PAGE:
A few weeks ago I found myself trying to explain to a group of feminists how come my series protagonists are male. The occasion was a reception at a conference on activism in academia that also celebrated the fortieth anniversary of the Barnard Center for Research on Women. I was there with a friend. The official conference T-shirt said, “Dare to say the F word—Feminist.” Suzanne Vega, who’s a Barnard grad, sang a set, including her hit song about domestic violence. And the topic came up.
This issue is not new. Plenty of writers and other publishing-biz folks have wondered why I don’t write about a strong female protagonist, since it’s obvious that I’m a woman who dares to say the F word all the time. The writer answer is that it happened by accident. In my first manuscript, I had two protagonists: recovering alcoholic Bruce and world-class codependent Barbara alternated first-person chapters. Many revisions and rejections later, a big-press editor, male, encouraged me to rewrite it with Bruce as protagonist and Barbara as sidekick, and a legendary editor, female, at the same press accepted it. My friend at the conference, who’s a kick-ass activist academic as well as a writer who loves my work, says, “Barbara’s a strong female character.” She is, in spite of her occasional ditsiness and chronic backsliding into codependency. I’ve even given her a more-than-equal share in the mayhem that ensues when she and Bruce confront the murderer in each book in the series. But she’s still just a sidekick.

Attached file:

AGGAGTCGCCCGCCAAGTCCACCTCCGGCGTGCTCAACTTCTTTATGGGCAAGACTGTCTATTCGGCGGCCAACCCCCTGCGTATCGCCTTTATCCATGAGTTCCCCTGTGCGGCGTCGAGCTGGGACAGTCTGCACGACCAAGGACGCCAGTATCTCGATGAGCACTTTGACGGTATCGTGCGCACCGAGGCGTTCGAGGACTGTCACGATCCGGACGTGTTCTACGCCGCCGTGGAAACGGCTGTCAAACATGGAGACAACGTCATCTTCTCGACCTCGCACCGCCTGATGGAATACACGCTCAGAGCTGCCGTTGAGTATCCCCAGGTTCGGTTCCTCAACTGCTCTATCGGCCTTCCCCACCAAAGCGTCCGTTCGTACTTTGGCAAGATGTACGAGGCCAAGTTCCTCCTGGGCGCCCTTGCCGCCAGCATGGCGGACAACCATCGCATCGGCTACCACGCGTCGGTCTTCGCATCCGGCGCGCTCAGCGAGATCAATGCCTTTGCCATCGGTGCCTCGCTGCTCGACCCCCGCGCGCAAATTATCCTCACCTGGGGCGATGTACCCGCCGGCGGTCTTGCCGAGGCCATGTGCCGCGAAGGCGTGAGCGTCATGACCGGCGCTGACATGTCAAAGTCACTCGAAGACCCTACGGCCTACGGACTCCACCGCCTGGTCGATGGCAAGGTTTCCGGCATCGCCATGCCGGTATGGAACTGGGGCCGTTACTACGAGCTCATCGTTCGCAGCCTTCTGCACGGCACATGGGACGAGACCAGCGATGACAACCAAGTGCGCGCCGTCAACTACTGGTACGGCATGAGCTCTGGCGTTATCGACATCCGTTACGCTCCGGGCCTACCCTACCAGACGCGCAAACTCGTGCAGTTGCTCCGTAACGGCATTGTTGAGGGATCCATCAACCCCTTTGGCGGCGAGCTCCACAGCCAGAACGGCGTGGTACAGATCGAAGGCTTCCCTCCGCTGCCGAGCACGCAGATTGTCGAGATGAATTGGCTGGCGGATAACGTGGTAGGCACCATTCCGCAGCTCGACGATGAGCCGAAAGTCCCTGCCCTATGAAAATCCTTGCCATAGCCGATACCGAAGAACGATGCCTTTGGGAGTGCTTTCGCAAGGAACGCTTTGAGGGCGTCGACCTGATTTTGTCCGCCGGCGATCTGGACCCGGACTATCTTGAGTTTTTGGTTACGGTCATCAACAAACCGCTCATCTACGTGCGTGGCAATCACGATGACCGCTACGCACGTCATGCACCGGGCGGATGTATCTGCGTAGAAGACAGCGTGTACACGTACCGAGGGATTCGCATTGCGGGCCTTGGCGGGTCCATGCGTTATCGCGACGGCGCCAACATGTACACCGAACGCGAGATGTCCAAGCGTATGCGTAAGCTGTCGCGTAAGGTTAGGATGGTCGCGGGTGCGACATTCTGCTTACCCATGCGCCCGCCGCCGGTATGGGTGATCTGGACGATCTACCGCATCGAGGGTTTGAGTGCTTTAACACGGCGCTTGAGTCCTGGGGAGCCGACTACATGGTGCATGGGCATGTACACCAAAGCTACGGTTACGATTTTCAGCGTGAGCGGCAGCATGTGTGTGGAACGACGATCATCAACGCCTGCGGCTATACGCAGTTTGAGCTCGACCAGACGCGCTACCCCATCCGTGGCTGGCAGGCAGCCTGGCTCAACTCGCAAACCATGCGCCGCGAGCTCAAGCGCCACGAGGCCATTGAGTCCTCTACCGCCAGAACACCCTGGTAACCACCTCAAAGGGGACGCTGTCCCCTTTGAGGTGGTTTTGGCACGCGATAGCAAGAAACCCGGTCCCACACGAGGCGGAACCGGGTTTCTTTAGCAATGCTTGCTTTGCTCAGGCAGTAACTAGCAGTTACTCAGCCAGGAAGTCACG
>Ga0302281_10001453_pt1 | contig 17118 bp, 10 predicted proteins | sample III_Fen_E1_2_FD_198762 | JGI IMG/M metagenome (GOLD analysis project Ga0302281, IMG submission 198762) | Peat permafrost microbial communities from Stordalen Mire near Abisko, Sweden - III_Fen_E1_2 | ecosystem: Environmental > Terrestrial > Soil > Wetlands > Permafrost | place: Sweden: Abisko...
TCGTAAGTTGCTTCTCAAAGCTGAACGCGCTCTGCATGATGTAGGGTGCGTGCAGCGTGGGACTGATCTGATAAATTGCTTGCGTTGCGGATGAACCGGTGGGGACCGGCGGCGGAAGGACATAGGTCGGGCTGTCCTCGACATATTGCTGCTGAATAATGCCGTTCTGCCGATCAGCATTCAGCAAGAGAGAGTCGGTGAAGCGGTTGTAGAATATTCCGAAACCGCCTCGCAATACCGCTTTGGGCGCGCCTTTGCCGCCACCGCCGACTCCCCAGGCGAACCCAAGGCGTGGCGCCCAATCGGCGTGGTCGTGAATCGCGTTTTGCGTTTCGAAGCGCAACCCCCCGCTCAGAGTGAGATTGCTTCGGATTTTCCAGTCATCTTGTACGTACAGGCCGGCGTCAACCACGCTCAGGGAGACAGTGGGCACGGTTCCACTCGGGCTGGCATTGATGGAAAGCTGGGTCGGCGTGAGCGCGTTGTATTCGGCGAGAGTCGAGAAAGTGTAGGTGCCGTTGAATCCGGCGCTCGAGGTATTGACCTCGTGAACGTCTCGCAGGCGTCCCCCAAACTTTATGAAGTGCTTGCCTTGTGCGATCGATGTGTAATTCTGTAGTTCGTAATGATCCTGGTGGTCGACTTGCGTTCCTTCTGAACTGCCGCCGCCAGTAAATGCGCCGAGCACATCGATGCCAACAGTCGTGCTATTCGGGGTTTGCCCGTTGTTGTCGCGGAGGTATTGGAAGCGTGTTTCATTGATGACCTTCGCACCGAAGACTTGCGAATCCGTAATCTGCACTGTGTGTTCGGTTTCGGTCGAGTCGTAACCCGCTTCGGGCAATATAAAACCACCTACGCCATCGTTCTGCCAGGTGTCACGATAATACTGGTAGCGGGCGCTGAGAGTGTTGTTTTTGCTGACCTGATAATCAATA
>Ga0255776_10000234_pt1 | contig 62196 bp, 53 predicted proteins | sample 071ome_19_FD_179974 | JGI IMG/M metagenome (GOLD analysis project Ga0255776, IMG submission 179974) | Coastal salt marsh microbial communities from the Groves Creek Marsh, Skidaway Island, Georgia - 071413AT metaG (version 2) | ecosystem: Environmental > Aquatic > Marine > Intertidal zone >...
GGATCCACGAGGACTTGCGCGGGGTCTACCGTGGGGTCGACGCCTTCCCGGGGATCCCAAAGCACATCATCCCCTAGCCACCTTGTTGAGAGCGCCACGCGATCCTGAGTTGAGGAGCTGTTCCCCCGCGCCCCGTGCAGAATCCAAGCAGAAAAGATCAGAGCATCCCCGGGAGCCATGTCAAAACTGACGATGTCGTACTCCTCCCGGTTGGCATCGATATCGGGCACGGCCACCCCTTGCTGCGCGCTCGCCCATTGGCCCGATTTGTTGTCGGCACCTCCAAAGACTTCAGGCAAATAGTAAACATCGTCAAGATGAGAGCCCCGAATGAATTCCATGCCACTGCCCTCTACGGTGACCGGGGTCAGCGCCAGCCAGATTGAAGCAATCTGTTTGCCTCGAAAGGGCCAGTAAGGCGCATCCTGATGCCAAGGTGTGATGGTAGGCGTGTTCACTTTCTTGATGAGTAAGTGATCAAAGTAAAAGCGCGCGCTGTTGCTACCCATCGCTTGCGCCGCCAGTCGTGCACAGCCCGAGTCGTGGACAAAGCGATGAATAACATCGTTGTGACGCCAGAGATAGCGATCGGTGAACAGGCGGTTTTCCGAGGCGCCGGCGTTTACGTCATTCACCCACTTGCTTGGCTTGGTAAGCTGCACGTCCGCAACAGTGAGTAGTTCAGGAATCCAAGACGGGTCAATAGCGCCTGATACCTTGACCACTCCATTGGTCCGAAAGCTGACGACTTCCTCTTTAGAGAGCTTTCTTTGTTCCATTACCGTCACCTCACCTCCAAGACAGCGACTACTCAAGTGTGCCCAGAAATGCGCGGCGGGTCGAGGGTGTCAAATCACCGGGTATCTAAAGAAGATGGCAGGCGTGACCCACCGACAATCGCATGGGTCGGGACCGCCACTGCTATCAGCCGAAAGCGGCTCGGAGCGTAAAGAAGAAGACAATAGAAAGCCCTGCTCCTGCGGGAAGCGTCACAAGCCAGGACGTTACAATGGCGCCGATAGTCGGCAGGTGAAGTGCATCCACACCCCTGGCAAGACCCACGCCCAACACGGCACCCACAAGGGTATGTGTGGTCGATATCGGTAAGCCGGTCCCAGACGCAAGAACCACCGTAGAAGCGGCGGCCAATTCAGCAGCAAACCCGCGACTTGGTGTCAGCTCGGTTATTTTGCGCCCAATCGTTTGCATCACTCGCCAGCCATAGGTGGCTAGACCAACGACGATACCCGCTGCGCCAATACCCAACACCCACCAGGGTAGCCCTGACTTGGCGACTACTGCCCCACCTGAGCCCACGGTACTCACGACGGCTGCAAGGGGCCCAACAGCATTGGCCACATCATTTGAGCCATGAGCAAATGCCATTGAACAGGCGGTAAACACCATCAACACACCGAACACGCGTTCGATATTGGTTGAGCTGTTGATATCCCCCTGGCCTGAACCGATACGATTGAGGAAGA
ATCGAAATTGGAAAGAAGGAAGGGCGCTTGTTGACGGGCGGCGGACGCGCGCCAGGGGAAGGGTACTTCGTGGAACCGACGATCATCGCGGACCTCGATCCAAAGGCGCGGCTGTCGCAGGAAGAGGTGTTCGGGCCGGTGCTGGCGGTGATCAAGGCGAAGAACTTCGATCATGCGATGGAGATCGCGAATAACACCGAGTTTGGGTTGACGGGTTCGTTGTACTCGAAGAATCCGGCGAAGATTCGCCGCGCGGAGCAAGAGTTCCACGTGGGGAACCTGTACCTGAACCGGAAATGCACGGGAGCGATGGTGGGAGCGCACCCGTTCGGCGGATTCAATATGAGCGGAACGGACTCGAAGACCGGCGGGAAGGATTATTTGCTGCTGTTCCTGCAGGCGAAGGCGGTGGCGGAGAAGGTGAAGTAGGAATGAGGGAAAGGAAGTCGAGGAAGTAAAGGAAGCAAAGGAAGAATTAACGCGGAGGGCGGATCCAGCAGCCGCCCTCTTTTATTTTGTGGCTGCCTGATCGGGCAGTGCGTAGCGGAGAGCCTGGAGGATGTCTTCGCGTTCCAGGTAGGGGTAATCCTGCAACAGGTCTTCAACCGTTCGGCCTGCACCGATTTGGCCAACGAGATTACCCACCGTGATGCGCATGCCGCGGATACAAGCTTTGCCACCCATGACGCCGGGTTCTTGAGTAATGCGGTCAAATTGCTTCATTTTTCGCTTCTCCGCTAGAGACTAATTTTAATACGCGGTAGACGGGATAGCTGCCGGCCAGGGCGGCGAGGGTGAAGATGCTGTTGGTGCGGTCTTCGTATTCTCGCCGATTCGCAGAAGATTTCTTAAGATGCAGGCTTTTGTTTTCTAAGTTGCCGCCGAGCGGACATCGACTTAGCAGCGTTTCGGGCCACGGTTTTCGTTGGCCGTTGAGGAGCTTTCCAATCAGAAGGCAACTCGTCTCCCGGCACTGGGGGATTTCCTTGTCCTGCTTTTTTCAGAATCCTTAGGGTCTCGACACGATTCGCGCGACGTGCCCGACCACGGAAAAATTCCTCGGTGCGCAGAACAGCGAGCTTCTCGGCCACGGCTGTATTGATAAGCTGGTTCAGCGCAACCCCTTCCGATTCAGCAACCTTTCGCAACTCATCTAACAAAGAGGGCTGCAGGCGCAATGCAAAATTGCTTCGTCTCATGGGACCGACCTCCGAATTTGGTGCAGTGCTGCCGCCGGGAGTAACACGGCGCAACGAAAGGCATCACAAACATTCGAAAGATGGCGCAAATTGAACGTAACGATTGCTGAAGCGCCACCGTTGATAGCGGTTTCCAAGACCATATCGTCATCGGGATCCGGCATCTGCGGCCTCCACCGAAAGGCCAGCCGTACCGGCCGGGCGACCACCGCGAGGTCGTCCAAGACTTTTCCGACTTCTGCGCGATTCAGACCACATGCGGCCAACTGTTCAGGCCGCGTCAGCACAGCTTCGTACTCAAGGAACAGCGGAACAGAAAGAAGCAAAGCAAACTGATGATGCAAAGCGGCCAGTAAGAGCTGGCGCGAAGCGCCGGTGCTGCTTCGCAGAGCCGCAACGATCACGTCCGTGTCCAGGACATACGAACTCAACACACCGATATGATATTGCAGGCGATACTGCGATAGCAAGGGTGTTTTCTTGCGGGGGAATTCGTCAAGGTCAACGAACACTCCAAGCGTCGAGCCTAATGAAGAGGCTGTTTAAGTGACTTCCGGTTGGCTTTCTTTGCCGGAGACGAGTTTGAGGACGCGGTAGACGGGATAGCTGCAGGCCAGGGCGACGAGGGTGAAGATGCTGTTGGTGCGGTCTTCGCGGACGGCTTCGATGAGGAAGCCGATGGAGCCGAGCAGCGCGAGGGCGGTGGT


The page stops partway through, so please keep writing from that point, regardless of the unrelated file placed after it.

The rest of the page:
As I discovered in this conversation with the feminists, there’s another layer of explanation for my willingness to champion a guy in print. And my inner therapist has figured out that it comes not from the writer-wanna-get-published side of me, but from my personal history and psychological truth. The men I know best—my father, my husband, and my adult son—do not and never have brawled, cheated, or smacked women around. Nor are they relentlessly seductive, and neither are most of the men I’ve known. So to me, men are not the enemy. I’ve had male friends my whole life—well, from age 11 in junior high, some of whom are still my friends today—through high school (where I didn’t know any mean girls either) to my various professional lives—mystery writer, mental health professional, poet, singer/songwriter—who have been just that: friends.
So in a sense I’m baffled by the hardboiled PI who’s quick with his fists and can take out a bad guy with a karate kick. They don’t match my experience. I don’t even get the suburban divorcee who’s kissing the detective on the case before they’ve figured out whodunit. I’ve met, even worked with quite a few cops, and not one of them has so much as patted my fanny. Okay, I get it. If fiction were more like life, it would be boring. There are certain conventions, and suspending disbelief to accommodate them is part of our contract as readers. We don’t have to have met any murderers to enjoy reading mysteries, much less killed anyone ourselves. But it’s important to acknowledge that the world is full of guys who have never given another guy a bloody nose, are comfortable being faithful to their wives or partners, and wouldn’t hit a woman in a million years.